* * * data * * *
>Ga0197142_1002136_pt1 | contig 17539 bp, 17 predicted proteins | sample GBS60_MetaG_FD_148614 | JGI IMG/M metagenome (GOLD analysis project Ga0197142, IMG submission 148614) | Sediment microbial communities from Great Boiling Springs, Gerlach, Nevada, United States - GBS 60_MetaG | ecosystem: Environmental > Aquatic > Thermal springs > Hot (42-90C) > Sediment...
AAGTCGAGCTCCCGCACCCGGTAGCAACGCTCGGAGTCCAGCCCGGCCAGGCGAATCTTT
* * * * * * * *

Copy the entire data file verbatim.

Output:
>Ga0197142_1002136_pt1 | contig 17539 bp, 17 predicted proteins | sample GBS60_MetaG_FD_148614 | JGI IMG/M metagenome (GOLD analysis project Ga0197142, IMG submission 148614) | Sediment microbial communities from Great Boiling Springs, Gerlach, Nevada, United States - GBS 60_MetaG | ecosystem: Environmental > Aquatic > Thermal springs > Hot (42-90C) > Sediment...
AAGTCGAGCTCCCGCACCCGGTAGCAACGCTCGGAGTCCAGCCCGGCCAGGCGAATCTTT